Noooo! When I am home, I want nothing to do with airplanes, except for R/C ones.

    Quote Originally Posted by Bob La Londe View Post
    ....

    At some point before I met her my wife was into Z gage trains. One year I built a plywood platform around our Christmas tree and setup one of her trains on it. I was not impressed with the train itself. Seemed to be a lot noiser than the HO stuff my dad and I played with when I was a kid...
    When I layover in Halle, Germany, there is a train store I like to look inside. Bought a Z starter set from him, and some track.

    Quote Originally Posted by 3 Phase Lightbulb View Post
    ... I also used a wireless DCC system with a pair of hand-held remotes that my Son and I would use to control our trains. It that let you select which engine to talk to, control the speed, direction, turn lights on/off, toot the horn, etc. It was loads of fun but unfortunately got boring really quick.
    I always wanted to try DCC, but never got into it.

    Quote Originally Posted by danlb View Post
    All of my hobbies have been transient in nature, spanning a year or two before I move to something else. I enjoy learning the skills required for each hobby more than the hobby itself.

    It's easy to spend months or years learning the finer points of things like locksmithing, metal working or welding. Just when you think you have mastered all aspects of using a mill or lathe, there is always something that pops up to catch your attention and starts the learning cycle again.

    The trains never held my attention. Once you set it up and showed off your handiwork, the fun was finished.

    Dan
    I can really relate to this. Something will spark my interest and I need to know everything about it. Once I know what it is about, I often lose interest. But all of my main hobbies eventually come back, it is like a revolving door. Machining is amazing simply because you can apply it to all of your hobbies, has unlimited uses.

    I have my dad's Post War Lionel stuff. It's only value to me anymore is sentimental. For that reason I do not ever want to get rid of them, but at the same time I am burdened by them to find a place to store. I have zero interest in stuff that isn't scale or realistic. I had a ton of nice HO scale stuff growing up, but as a young kid, I would end up destroying all of it. Still kick myself over that.

  7. #27
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    Quote Originally Posted by RB211 View Post
    I always wanted to try DCC, but never got into it.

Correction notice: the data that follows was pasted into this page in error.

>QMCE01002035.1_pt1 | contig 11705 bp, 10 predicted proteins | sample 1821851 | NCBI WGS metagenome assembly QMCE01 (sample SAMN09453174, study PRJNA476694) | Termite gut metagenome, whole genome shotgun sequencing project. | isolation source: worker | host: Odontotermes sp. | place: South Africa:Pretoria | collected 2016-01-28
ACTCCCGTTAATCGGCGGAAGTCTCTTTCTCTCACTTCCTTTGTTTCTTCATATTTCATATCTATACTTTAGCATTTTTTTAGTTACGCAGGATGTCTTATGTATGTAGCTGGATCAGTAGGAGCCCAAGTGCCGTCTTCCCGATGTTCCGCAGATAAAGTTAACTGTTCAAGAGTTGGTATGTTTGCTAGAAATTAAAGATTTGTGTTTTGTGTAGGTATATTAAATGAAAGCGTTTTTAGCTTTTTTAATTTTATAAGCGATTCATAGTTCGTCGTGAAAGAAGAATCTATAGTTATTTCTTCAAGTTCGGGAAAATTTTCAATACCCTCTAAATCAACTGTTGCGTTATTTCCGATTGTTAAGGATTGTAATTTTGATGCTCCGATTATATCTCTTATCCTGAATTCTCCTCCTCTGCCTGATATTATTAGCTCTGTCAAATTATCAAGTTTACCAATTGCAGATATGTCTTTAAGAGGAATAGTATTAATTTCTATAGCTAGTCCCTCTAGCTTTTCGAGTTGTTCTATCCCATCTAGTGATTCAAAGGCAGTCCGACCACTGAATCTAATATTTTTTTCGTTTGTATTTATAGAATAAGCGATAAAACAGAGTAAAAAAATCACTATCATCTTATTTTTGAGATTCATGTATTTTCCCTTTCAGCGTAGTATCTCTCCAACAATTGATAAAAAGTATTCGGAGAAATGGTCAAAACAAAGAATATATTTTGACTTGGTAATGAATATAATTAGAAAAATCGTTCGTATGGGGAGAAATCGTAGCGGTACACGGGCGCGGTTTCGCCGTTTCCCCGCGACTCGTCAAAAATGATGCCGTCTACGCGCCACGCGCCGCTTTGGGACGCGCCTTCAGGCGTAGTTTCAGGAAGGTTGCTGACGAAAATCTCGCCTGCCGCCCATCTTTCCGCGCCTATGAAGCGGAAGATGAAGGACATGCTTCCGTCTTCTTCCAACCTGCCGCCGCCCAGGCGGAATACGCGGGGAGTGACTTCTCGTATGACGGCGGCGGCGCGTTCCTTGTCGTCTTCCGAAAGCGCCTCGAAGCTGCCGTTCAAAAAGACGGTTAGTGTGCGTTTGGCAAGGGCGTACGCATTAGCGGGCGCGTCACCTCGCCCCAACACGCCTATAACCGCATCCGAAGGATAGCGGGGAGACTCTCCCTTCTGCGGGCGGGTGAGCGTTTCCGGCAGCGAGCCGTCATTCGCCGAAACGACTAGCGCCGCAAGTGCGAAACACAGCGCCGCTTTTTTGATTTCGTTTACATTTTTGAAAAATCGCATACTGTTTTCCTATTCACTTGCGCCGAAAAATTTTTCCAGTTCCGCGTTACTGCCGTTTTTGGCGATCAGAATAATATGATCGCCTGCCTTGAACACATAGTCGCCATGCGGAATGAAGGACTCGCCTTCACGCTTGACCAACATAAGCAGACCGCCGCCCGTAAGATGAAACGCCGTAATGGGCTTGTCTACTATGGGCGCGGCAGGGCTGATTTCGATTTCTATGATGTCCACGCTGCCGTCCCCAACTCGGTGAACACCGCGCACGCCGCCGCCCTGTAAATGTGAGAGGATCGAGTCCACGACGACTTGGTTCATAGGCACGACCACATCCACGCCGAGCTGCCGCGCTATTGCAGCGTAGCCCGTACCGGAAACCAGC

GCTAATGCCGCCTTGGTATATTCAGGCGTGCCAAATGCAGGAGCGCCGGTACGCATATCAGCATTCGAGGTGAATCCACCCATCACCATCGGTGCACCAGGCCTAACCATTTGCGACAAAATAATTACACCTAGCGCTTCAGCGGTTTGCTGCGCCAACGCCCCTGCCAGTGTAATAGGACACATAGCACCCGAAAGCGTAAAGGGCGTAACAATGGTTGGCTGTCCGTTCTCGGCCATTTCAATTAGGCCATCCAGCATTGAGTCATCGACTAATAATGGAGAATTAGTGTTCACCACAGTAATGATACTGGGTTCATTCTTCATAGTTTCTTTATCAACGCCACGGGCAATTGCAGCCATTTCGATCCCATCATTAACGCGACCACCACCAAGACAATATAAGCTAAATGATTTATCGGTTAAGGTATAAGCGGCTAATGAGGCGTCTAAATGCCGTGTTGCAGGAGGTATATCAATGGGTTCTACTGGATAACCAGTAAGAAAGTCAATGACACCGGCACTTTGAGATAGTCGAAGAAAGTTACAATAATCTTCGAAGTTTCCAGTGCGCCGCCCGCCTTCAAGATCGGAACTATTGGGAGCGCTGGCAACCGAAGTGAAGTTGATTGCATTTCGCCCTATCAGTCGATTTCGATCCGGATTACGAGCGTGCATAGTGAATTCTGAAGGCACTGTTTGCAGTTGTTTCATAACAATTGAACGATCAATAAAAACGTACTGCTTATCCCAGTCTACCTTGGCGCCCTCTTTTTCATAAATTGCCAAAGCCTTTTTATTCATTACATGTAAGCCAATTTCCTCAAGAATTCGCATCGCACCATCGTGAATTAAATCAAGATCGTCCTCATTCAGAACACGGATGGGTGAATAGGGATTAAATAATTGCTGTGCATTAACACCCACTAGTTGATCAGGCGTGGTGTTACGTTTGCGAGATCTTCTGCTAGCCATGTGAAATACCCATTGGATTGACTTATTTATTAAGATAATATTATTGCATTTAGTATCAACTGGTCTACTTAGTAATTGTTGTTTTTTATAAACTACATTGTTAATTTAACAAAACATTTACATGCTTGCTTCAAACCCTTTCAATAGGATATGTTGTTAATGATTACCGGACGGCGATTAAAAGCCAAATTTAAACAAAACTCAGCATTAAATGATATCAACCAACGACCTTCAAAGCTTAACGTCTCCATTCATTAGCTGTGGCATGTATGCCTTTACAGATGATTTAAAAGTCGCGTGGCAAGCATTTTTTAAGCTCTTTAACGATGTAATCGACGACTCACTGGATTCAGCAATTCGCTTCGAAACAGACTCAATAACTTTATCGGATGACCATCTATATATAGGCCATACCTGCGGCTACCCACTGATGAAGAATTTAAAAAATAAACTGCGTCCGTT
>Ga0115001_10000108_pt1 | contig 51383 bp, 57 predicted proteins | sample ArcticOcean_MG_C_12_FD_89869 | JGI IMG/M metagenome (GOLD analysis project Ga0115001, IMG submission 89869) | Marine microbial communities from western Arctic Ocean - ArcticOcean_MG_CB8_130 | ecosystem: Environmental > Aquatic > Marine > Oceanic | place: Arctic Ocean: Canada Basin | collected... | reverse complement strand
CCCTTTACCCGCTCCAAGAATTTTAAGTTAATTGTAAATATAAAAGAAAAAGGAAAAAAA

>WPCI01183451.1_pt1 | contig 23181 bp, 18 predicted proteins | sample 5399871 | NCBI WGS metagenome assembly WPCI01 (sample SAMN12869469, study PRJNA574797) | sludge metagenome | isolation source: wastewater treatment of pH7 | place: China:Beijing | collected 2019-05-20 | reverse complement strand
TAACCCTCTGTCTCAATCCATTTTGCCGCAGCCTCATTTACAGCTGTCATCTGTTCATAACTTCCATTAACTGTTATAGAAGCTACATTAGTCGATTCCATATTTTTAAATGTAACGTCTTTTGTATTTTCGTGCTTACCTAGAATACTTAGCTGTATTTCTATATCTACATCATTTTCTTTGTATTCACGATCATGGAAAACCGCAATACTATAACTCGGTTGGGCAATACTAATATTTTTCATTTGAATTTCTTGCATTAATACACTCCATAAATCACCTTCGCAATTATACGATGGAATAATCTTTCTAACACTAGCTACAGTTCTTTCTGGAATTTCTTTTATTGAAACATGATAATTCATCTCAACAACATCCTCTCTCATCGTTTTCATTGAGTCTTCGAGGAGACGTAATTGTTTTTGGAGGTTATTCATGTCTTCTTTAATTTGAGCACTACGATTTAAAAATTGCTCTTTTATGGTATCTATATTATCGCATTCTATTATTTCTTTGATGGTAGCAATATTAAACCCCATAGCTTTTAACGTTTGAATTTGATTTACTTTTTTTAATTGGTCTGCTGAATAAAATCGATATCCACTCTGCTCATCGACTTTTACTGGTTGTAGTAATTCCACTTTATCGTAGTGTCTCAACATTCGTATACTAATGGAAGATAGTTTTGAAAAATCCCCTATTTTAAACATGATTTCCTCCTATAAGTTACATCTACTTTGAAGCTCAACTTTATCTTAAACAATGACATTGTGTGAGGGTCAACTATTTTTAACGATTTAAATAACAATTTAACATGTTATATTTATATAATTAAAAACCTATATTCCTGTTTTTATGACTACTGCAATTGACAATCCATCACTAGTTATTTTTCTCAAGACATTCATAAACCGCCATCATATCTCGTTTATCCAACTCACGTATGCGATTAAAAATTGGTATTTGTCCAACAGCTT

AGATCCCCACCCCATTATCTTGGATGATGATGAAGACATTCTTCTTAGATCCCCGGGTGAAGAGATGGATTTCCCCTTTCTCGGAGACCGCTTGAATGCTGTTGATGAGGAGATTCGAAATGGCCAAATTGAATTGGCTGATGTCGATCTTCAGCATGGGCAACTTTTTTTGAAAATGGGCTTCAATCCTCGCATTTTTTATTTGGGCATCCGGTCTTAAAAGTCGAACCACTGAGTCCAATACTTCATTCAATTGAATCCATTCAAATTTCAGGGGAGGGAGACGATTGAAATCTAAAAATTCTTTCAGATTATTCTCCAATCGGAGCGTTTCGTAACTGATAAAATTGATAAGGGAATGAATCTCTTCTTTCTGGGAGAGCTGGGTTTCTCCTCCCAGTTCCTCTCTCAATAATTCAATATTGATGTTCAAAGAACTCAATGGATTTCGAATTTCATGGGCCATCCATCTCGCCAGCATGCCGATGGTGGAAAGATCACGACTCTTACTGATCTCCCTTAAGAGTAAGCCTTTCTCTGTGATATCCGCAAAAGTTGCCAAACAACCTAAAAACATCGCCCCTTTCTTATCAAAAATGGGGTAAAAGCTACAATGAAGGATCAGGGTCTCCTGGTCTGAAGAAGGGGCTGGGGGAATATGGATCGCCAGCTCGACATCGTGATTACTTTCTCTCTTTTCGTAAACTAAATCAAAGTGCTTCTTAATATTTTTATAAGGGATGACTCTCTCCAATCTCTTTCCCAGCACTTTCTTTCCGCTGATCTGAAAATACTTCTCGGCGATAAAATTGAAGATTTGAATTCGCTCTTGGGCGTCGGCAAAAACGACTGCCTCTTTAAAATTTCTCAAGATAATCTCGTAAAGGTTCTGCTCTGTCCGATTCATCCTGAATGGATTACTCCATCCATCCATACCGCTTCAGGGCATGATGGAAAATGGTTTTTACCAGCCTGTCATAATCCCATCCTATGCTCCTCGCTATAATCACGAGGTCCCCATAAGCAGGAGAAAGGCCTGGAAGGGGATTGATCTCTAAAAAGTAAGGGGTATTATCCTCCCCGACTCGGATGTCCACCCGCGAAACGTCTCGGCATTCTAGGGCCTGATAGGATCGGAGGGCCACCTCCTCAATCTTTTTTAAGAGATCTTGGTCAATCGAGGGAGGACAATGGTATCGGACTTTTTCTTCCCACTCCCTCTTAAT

I guess it's like going from a manual mode to CNC Without DCC, you're basically stuck with playing with one engine on the track at a time. With DCC, the track is always fully powered and each engine is fully controllable like a real engine would be. Even with DCC it got boring quickly, but I think it would have got boring almost immediately without DCC.
    Work hard play hard

  8. #28
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    Quote Originally Posted by J Tiers View Post

    So, now I almost regard refurbishing as what I do... .
    I hear you.....my hobby has become building a shop. I don't like it much anymore, I want to make creative things and model engines, but I also really like making them using the best tools...which means reconditioning, repairing and making tools/tooling. Even when you buy something in nice shapre, there's always a stand to make, or tooling etc. I've got so many 'shop' projects, make something to make something to make something I'm not even sure whats what anymore, where I am or where its going. I'm a lot happier with it all than that probably makes it sound, but there is definitely a danger in taking on too much such that it sometimes resembles a burden.

    I guess the path to a happy psychology is remembering none of the crap has real value as an end game, its the journey, learning, solving the puzzle and the cumulative small accomplishments that make it enjoyable.

    Weekend is almost here, time to get chipping away the rock pile again
    .

  9. #29
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    Ever hear that saying.. "don't turn your hobby into a business or it'll ruin your hobby"?

    I never did agree with that. It took me 5 years out of engineering school sitting at a desk to realize that wasn't for me. First I followed my woodworking hobby into a business. Sold that business to follow hobby machining plus engineering into a really serious business.

  10. #30
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    I think I'm currently under-hobbyed. I build theatrical widgets, and renovate/maintain rental property for a living, so I don't crave shop time. I combined my 2 longtime sports of fishing and kayaking into kayak fishing, but rarely get out more than once a week even when the weather is warm. I'm contemplating taking up pool again by rejoining the APA league.